"We have discovered five hotspots in Batam but they are still small and safe for flights," he explained, adding that forest fire in Batam was triggered by high temperature, lack of rainfall, and strong winds.
Further, he explained that haze form forest, plantation and peat-land fires across Sumatra Island did not reach Batam Island.
"The haze in Batam is from forest fire here and not from Sumatra Island," he clarified.
Meanwhile, Pekanbaru BMKG spokesman Sugarin stated on Saturday that Terra and Aqua satellite of NOAA has detected 1,046 hotspots across Sumatra Island.
"Of the total number, 963 were found in Riau Province. The number has significantly risen from that of the previous day," Sugarin added.
The NOAA 18 satellite, however, detected only 138 hotspots across Sumatra on Friday, including 70 in Riau province, according to the Riau disaster mitigation office (BPBD).
During February 2014, the NOAA 8 satellite revealed 2,208 hotspots in Sumatra Island, including 1,272 in Riau Province.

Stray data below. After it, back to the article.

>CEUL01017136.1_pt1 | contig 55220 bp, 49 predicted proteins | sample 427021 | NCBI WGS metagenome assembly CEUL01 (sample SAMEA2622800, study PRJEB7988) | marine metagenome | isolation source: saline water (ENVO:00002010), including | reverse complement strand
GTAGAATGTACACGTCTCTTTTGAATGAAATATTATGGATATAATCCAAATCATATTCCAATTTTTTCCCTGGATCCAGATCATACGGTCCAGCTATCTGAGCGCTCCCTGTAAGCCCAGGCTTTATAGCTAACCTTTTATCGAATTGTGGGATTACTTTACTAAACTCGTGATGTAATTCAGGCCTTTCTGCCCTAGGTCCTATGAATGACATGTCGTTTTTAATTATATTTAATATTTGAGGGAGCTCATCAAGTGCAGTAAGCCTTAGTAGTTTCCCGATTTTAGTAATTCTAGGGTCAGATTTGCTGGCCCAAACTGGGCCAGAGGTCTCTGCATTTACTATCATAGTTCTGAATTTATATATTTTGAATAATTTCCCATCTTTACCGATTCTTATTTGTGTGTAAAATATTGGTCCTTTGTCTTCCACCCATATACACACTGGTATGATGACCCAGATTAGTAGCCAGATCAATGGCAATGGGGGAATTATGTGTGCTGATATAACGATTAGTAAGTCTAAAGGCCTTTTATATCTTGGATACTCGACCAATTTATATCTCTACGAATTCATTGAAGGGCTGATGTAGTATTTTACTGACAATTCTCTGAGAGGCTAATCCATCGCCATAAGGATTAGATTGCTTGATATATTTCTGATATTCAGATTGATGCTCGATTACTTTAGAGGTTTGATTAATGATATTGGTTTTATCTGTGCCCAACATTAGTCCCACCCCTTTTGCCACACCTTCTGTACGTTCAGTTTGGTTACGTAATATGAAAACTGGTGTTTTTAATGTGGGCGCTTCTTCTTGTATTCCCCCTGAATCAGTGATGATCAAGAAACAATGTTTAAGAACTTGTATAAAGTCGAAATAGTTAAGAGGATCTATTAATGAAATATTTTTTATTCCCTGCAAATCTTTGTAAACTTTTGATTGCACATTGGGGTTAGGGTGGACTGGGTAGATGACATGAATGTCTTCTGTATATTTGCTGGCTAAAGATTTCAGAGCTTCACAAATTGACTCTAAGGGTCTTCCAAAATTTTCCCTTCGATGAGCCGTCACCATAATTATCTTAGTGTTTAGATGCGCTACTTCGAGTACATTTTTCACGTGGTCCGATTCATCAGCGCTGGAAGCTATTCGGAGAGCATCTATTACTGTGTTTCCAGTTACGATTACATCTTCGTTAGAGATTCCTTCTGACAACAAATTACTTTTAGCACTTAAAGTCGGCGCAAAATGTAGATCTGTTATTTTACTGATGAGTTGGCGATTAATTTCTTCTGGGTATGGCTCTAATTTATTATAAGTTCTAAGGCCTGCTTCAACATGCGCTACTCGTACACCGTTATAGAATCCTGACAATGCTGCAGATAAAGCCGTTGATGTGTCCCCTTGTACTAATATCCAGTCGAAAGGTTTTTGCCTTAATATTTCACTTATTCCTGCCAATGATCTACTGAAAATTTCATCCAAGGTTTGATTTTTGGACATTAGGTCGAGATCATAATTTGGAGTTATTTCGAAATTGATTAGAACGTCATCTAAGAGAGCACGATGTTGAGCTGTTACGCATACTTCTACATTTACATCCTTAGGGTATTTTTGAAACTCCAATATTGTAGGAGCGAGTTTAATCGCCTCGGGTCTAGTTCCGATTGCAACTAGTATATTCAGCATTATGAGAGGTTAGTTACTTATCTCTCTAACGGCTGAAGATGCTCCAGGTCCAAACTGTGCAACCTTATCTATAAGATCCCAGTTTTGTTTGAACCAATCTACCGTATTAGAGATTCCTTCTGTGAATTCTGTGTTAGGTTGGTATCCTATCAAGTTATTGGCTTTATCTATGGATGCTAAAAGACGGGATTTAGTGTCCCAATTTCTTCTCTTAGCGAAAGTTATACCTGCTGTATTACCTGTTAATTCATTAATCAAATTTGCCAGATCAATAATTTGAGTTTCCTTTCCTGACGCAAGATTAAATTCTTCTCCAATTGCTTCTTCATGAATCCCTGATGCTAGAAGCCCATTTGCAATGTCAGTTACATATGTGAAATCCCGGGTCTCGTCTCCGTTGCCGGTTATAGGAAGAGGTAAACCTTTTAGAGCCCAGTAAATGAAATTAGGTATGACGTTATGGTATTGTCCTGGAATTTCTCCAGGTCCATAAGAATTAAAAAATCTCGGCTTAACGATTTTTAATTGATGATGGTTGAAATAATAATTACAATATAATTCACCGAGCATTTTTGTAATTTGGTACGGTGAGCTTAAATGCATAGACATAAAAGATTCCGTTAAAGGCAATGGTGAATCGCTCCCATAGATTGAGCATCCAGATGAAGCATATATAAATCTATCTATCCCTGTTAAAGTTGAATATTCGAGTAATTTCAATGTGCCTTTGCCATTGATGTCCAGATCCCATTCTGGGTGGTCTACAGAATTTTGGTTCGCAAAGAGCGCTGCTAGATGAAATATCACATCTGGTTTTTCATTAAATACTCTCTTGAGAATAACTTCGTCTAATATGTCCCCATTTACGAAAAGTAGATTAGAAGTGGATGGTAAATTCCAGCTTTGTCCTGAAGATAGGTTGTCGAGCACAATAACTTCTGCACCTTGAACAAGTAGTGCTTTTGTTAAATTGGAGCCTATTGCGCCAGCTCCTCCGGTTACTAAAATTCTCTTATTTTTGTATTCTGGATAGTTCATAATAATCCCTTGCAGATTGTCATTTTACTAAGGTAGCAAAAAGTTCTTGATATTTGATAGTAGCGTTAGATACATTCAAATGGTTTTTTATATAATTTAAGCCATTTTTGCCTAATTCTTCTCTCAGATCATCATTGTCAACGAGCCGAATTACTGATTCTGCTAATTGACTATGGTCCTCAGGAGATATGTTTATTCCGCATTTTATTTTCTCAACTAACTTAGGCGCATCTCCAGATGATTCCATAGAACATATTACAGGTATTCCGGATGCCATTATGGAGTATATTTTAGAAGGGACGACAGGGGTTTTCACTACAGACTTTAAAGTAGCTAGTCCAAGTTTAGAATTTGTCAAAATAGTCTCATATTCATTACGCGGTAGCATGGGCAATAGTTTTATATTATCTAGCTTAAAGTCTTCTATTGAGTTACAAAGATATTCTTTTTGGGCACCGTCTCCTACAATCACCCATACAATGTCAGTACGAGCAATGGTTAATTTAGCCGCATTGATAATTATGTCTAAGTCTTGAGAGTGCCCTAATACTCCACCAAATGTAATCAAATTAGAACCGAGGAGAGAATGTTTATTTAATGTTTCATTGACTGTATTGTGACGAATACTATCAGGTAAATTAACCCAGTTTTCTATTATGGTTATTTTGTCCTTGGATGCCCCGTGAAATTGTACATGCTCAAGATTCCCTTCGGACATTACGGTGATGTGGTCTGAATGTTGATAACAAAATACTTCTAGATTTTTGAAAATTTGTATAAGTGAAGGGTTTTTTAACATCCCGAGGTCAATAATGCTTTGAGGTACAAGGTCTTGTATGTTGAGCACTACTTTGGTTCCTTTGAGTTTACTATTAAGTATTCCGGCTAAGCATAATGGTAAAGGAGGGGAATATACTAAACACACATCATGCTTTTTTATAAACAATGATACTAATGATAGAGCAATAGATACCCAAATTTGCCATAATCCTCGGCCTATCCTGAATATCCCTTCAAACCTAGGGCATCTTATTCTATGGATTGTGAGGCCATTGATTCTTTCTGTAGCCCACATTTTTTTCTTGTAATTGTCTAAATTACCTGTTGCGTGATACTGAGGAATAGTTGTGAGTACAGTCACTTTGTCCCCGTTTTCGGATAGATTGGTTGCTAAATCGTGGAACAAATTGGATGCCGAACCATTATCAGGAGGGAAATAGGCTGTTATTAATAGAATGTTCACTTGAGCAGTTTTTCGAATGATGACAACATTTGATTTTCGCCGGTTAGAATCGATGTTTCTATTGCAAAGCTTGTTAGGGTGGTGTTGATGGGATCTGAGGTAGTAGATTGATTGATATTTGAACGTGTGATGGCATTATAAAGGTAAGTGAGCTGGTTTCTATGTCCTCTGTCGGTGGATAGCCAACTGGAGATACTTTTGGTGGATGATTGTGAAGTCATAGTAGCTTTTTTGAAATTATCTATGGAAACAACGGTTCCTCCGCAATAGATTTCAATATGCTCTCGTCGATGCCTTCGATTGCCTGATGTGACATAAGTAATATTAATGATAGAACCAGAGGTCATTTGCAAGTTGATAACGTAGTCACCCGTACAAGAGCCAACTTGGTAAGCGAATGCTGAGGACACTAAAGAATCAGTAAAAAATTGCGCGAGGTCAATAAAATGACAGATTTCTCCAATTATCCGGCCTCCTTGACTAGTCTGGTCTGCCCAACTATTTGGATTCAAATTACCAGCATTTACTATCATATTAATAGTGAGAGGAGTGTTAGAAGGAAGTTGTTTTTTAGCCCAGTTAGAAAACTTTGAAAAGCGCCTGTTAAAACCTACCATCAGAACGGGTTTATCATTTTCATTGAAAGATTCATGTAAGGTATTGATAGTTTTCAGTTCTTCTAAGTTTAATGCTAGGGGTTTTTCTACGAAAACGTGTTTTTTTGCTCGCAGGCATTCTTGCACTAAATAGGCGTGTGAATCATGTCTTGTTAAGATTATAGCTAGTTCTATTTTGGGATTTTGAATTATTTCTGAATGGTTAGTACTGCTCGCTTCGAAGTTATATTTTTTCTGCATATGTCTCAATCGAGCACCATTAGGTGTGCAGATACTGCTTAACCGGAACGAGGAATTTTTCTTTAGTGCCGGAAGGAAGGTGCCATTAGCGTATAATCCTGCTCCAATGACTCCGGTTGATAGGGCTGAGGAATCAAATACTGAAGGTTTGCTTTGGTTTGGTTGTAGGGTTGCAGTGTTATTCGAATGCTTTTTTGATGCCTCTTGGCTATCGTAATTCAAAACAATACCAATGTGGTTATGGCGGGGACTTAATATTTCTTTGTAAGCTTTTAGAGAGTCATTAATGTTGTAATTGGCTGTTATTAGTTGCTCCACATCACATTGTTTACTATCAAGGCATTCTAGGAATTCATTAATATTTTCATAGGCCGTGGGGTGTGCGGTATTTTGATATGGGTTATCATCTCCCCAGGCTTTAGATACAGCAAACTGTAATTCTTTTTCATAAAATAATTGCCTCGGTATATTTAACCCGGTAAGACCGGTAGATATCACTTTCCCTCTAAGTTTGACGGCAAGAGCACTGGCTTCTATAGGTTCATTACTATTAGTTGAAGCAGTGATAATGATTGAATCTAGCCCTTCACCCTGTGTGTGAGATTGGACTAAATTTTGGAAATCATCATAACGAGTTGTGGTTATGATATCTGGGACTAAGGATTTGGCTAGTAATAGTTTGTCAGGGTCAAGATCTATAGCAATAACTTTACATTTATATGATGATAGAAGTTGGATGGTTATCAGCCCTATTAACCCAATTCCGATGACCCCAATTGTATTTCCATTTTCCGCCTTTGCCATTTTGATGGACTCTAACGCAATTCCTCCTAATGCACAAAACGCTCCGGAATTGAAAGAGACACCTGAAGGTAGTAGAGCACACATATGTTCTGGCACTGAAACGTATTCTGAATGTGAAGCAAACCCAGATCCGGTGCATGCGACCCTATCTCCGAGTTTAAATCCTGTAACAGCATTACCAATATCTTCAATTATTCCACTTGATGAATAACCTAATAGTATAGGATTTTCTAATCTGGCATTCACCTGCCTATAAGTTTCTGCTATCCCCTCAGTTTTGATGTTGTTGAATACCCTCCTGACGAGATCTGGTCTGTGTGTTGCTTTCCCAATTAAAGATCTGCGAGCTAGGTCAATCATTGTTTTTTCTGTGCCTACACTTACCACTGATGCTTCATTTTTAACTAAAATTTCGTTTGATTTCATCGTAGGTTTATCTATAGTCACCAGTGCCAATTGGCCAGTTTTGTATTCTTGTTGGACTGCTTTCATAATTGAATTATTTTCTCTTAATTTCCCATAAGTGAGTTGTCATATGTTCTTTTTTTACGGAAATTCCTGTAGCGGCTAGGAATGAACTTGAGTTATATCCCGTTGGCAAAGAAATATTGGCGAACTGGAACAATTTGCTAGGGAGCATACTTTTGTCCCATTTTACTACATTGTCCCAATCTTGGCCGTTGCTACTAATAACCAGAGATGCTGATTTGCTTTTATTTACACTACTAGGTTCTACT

In Riau, hotspots were found in Bengkalis (312), Pelalawan (198 titik), Dumai (174), Siak (147), Indragiri Hilir (130), Rokan Hilir (110), Meranti (91), Kampar (49), Indragiri Hulu (29), and Kuantan Singingi (16).
Chief of the National Disaster Mitigation Agency (BNPB) Syamsul Maarif stated that 99 percent of forest and plantation fires in Sumatra and Kalimantan were deliberately set.
"There should be sanctions to stop recurrences. Slash-and-burn farming methods exist in Sumatra and Kalimantan, but the most important thing is that they should be controlled," Maarif noted in a statement on Feb. 28.
According to Maarif, the Indonesian police have named 23 suspects in Riau and 16 in Central Kalimantan, who have allegedly set the fires.